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Web Extra Friday, August 20, 2004

Tahoe quakes: business as usual?

From Aug. 12, 2003, through Feb. 19, 2004, more than 1,600 earthquakes shook the ground deep beneath Lake Tahoe in the Sierra Nevada on the border of California and Nevada. Simultaneously, a GPS station on the summit of Slide Mountain, about 18 kilometers from the center of the quake activity, recorded a 9.8-millimeter displacement — much larger than is normally recorded there. Now, scientists say they have figured out what caused these two events: a magma injection deep underground.

Of the 1,611 earthquakes, the largest was a magnitude-2.2 event, with the average magnitude being under 2.0. Daily activity peaked on Nov. 27, when 88 individual quakes shook, and tapered off until finally ending in February. The quakes were 29 to 33 kilometers deep — much deeper than has ever been recorded at Tahoe.

North Lake Tahoe on the California-Nevada border was subject to a spate of 1,600 earthquakes from August 2003 through February 2004. Scientists now suspect the quakes were caused by a magma injection deep below the lake.

"We regularly see small magnitude earthquakes to depths of about 15 kilometers," says Ken Smith, a geologist at the University of Nevada, Reno, and lead author of a study published in the Aug. 5 online Science. But usually, he says, below 15 to 18 kilometers deep, the rocks will deform plastically, or flow, rather than breaking in brittle failure, so seeing earthquakes that deep was a bit of a surprise.

Also a surprise was the movement recorded by the GPS station on Slide Mountain, northeast of Lake Tahoe. Over a short time-period, the station measured displacement of 3.1 millimeters northward, 4.9 millimeters eastward and 7.9 millimeters upward. Not only is this almost an order of magnitude larger than the usual strain rate observed in the Sierras, Smith says, but it is also in the opposite direction. This displacement is too big to have been caused by the earthquake swarm 18 kilometers away, the authors say, so they began looking for other possibilities.

The best option for explaining the temporal correlation of the mountain motion and the earthquake swarm is deep injection of magma, the authors propose. Quake swarms and displacement are both "consistent with lower-crustal magma injection under Lake Tahoe," the authors write, which has been observed farther south in the Sierras, such as in the Long Valley Caldera. At Slide Mountain, based on the motion, Smith and colleagues calculated the body of magma to be about 1-meter thick along a dike that is 40 square kilometers.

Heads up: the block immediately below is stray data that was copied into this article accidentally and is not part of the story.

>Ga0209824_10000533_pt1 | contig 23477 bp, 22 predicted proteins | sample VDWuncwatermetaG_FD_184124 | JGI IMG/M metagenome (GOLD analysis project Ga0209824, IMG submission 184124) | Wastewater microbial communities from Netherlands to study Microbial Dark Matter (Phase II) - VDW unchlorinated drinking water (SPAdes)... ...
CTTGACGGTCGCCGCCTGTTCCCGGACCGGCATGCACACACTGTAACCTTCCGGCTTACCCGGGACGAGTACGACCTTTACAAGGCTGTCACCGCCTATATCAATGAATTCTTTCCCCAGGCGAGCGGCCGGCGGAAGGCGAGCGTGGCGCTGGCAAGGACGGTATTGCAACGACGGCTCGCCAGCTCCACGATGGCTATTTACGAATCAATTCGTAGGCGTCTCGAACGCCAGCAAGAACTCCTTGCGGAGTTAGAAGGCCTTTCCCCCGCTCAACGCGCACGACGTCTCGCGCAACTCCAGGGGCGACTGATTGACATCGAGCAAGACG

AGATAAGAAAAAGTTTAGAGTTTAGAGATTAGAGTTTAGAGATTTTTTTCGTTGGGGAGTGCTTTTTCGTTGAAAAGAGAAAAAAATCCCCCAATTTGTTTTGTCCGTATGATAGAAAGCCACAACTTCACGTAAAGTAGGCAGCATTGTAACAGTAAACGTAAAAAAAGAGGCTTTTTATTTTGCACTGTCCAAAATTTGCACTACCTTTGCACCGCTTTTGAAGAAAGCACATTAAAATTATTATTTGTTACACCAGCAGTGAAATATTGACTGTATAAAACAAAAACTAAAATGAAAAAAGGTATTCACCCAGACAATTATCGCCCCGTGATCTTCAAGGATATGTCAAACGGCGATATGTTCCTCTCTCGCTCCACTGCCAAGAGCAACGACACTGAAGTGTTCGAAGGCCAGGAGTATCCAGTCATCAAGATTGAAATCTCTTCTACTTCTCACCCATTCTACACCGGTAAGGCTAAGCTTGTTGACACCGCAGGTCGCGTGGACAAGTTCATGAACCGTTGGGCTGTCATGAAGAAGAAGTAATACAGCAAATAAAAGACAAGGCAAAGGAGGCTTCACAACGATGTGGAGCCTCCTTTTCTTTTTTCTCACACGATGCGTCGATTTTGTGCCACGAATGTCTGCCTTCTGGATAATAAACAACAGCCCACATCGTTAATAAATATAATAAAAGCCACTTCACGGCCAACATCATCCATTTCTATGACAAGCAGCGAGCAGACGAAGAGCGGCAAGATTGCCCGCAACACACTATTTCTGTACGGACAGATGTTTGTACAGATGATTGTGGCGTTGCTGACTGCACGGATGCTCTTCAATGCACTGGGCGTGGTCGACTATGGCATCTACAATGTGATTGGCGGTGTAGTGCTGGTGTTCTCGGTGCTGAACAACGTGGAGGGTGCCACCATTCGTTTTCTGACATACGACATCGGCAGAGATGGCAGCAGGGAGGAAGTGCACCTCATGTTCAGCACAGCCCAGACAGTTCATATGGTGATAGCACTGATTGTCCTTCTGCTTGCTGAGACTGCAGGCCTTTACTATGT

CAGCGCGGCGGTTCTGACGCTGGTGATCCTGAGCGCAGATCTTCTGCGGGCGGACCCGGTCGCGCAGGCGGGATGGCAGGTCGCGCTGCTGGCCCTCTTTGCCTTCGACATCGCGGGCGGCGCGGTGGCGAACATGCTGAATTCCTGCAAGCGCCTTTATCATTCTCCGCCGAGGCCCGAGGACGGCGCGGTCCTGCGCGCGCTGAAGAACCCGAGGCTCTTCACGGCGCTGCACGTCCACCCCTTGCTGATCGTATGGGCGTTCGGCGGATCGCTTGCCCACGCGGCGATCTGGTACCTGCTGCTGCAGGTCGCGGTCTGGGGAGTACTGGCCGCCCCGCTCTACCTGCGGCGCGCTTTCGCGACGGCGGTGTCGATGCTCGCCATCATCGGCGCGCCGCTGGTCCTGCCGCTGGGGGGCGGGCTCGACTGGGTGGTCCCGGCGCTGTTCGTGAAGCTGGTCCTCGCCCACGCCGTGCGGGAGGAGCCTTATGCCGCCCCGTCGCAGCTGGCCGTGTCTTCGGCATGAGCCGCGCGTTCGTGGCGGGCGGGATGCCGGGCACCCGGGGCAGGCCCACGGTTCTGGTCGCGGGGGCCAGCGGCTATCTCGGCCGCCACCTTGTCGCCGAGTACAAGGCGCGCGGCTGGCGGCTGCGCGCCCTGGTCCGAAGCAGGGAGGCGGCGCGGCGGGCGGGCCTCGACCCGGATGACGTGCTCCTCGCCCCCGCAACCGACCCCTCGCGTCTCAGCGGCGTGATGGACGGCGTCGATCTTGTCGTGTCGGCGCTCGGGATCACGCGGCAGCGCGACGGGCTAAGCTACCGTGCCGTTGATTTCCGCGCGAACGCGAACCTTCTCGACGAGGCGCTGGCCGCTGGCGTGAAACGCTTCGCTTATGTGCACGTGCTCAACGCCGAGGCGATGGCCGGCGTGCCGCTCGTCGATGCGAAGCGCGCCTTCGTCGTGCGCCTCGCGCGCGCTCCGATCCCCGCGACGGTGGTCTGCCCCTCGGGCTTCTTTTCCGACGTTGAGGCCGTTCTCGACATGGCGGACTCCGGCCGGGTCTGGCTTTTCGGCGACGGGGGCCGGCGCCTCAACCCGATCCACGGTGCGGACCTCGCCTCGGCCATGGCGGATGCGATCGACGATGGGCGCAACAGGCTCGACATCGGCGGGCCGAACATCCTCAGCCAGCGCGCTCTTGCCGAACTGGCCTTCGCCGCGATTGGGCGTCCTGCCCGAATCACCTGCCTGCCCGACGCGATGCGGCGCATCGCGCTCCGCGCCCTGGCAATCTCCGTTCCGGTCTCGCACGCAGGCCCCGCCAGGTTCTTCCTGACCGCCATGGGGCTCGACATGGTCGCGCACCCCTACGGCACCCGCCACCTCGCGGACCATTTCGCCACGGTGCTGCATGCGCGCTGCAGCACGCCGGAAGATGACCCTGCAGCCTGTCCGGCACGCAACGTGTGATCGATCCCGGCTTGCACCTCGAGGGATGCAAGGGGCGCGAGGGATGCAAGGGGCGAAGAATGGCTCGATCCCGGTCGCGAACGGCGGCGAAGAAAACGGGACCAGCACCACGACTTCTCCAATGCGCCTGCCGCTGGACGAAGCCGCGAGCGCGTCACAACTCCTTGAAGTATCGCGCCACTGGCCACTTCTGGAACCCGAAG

University of Nevada, Reno, researchers Geoff Blewitt and Ken Smith check on a GPS antenna atop Slide Mountain in Nevada, which moved 10 millimeters to the northwest at the same time as a swarm of quakes was happening under Lake Tahoe, pictured in the background. Blewitt and Smith believe a deep magma injection was to blame for both. Photo by Jean Dixon/University of Nevada, Reno.

"This really is an important and intriguing observation," says David Hill, scientist in charge at the U.S. Geological Survey Long Valley Observatory in California. That a deep magma injection caused the displacement and earthquakes is certainly a viable possibility, he says, "but I think it's still a bit of a puzzle." Before scientists can say with any certainty that the injection caused the two events, he says, "we need more examples," which will only come with more direct observations. "Unfortunately, that means we just have to wait for Earth to move again," he says.

Earthquakes are common in the Sierras, which are essentially composed of a coherent granitic block and marked by several faults, and Smith and colleagues believe that the magmatic intrusion and ensuing quakes and displacement are merely a "fundamental process in the evolution of the Basin and Range-Sierra Nevada boundary," Smith says.

"I'm sure this is a normal part of crustal dynamics in this area," Hill agrees. Scientists know the Sierras have been uplifting for millions of years, he adds, but "we don't know if it has been steady uplift or in little spurts. Perhaps this is a spurt."

East of the Sierras, which are uplifting at a rate of a few tenths of a millimeter per year, is the Basin and Range province, which is widening and encroaching into the Sierran block, Smith explains. The westward migration of the Basin and Range into the Sierras is visible in the steep escarpment along the eastern Sierras (created by east-dipping faults), he says. "You can envision the Sierra Nevada pulling away and creating space," Smith says. "In this case, we think that space was filled with an injection of magma."

Rarely do scientists get the opportunity to directly measure or observe the lower crust. "It is very surprising and exciting to have actually observed it," Smith says, even if it may be a mundane process.

Megan Sever

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